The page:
Audio Post Production
Audio Post Production / Mixing & Mastering
audio editing • audio mixing • audio repair and restoration • level optimization • podcast editing & production • audio mastering • prep music and audio for multi-platform distribution.
Audio post production happens between the actual recording, whether in a studio or on-site, and the completion of a master recording. It can include audio editing, audio repair and restoration, audio mixing, applying effects, equalization, audio mastering, audio level control, multi-band audio compression, and limiting. Audio post production is always done within the context of the recorded material.
There are typically two separate stages involved in post production: Mixing and Mastering.
“Another successful project. An excellent supportive partner. Thanks Dave.”
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“Dave was great to work with … and produced a product that was exactly what we were looking for, couldn’t be happier!”
“Dave is great at what he does, and is a pleasure to work with!”
“I was super pleased with Dave’s professionalism and audio/video skillset. He had a quick turnaround and delivered an awesome product.”
“Dave was great to work with. He completed the work quickly and made sure I was happy with everything. Very responsive to messages and I am thrilled with the final product. Definitely recommend!”
” … an amazing talent for music.”
“Dave did a great job in a short amount of time putting together the piano music for our musical! Thanks!”
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“Great production, wonderful communication, I’m happy with his work.”
“Dave is amazing!”
“Dave is a huge talent. The things he can do musically are astounding.”
Audio mixing is a general term that involves balancing the various audio levels, taking audio from multiple sources and combining them into one or more channels or stems. The process typically includes editing individual audio files and tracks, setting levels of all tracks, frequency content (EQ), dynamics, panning positions, and adding effects such as reverb, delay, echo, chorus, and other special effects. Audio post production is done within the context of the recorded material (e.g.: the genre of music) and youe intended distribution channel(s).
Mastering is the process of preparing audio—particularly music audio—for final distribution; whether that is CD, download, the various streaming services, vinyl, or whatever the medium and playback devices. It is the final stage of music production in which finishing touches are applied before your listeners, fans and potential fans hear it.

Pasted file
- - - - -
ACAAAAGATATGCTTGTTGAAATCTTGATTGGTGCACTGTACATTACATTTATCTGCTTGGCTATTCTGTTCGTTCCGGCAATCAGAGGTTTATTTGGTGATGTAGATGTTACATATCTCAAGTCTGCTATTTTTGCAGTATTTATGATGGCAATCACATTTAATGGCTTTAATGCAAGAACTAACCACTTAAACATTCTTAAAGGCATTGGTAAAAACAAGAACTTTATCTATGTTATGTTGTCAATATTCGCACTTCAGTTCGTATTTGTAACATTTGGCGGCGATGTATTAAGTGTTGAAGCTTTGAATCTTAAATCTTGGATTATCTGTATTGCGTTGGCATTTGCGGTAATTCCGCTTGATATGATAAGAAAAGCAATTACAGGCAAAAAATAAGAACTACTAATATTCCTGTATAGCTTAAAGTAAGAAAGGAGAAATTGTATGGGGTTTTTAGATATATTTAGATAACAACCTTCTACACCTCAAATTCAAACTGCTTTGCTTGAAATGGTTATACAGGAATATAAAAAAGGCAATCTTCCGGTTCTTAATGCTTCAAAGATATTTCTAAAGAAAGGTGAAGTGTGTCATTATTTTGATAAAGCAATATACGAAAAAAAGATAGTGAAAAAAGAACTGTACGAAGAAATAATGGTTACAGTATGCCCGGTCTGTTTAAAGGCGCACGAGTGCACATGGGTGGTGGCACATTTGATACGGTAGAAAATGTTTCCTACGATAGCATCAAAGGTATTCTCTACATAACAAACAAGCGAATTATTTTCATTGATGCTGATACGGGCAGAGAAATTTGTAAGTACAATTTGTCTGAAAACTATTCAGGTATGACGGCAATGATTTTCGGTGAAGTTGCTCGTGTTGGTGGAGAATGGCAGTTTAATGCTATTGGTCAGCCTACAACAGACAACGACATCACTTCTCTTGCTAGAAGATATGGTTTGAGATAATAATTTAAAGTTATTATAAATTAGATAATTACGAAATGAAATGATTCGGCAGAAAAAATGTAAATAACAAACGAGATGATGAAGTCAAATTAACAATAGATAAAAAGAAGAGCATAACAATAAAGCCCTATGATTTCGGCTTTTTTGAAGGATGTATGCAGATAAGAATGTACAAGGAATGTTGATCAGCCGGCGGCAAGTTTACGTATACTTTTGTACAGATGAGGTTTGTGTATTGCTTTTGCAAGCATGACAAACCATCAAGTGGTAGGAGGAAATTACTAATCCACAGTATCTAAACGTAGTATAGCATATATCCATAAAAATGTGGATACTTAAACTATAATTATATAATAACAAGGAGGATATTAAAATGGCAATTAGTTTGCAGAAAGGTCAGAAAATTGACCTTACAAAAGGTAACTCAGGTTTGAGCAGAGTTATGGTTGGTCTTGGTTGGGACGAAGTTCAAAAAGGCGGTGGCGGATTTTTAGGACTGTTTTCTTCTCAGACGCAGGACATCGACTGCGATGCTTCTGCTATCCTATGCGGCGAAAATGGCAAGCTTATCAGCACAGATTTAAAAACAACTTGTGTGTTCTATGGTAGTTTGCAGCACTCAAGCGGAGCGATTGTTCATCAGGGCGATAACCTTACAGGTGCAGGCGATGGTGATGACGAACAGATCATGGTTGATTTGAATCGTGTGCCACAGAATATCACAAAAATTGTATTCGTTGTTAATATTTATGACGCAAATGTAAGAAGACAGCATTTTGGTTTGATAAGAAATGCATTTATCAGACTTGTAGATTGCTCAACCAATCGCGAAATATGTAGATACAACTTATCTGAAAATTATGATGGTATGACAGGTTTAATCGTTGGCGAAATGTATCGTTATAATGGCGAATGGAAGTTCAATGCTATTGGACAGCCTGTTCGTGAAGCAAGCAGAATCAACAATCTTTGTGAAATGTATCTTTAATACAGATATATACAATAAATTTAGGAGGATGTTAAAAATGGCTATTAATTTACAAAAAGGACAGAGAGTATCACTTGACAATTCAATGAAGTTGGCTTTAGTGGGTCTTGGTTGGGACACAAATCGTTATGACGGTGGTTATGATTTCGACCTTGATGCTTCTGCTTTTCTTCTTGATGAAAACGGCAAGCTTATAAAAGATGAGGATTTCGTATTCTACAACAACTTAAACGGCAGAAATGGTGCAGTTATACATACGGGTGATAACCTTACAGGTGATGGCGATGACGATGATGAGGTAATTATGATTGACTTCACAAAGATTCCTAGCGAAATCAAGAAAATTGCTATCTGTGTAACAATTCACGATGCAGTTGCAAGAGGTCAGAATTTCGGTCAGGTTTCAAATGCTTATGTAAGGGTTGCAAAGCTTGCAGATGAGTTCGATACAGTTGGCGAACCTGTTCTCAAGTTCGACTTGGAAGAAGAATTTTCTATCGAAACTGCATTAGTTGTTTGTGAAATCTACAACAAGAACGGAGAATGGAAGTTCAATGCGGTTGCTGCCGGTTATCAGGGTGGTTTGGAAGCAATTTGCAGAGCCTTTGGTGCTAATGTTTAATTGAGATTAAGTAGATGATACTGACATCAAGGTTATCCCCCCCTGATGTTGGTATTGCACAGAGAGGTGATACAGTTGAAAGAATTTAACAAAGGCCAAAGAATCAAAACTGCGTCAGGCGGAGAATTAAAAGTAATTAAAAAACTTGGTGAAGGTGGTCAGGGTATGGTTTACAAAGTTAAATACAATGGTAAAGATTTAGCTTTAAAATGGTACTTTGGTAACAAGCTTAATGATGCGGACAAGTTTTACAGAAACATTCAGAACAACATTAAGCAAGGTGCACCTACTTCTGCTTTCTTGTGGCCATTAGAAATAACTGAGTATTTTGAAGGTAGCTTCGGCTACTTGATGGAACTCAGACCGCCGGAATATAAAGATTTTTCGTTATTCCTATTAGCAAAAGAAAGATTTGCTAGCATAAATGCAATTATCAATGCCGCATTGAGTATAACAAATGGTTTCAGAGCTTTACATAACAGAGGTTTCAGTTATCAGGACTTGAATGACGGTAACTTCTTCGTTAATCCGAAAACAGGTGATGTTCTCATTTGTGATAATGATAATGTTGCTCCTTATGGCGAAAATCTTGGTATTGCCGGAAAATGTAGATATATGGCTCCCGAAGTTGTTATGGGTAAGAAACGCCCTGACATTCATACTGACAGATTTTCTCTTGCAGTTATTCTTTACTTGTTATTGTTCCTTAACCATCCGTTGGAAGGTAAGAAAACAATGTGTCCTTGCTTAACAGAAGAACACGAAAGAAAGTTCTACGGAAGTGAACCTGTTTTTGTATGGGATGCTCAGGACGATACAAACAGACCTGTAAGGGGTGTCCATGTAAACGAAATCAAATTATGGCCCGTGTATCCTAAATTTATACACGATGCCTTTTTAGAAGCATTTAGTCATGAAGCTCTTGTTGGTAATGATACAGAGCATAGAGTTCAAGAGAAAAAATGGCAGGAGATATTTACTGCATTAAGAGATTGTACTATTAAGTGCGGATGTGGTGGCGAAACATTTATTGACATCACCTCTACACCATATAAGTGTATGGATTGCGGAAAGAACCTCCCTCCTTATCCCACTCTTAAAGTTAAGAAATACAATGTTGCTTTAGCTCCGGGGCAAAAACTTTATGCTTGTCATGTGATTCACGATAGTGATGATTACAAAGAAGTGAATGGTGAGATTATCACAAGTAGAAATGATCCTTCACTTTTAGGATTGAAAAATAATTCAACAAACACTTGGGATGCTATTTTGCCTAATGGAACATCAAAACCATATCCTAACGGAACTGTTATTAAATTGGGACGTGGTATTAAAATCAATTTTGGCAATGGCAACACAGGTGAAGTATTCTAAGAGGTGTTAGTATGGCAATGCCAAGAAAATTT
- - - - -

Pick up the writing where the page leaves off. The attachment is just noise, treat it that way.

Mastering is the glue that brings a finished mix together, helping hold it all together. Levels are typically optimized for the perceived “loudness” but in a way that doesn’t kill off the dynamics of the music. If the project is more than one track, such as an EP or album. Mastering can help the different tracks of an album come together into one cohesive collection.
One vital outcome in audio mastering is helping the audio translate to various listening devices and systems to help it sound as good as it can no matter how it is heard: car audio, home stereo systems, televisions, earbuds, computer speakers, etc. One of the final steps of mastering is to ensure the music or dialogue is translatable for CDs, vinyl, broadcast, and the various algorithms used by the various online streaming services. This can often result in multiple master copies, depending on the intended platforms. Mastering is applied to honor the most up-to-date industry standards.
Having Dave handle your audio mastering gives you a set of impartial ears, in a studio calibrated for accurate sound reproduction, to evaluate and tweak your audio before it goes out to the world.
Audio Repair & Audio Restoration
Dave utilizes cutting-edge technologies for post production audio repair like lav mic de-rustle, dialogue isolation, and intermittent low-end wind rumble removal. And he offers creative approaches to age-old music recording problems like microphone bleed, sibilance, mouth clicks, and breaths. He takes it to the next level of audio repair that once seemed impossible. Depending on the source material and its sonic makeup, it is possible to clean up or effectively reduce audio recording problems like microphone bumps, birds, sirens, location noises, even plosives and other ambient sounds—all while preserving audio quality.
Audio Repair Example
Below are two short audio clips. The “before” clip is the audio as it was received, containing excessive and annoying clicks and crackles that distract from the message. The “after” clip is the audio after it was repaired; the clicks have effectively been removed or reduced to an unintelligible level. (Only audio repair results are demonstrated here. No other processing was applied to this audio example.)
Before audio repair:
After audio repair: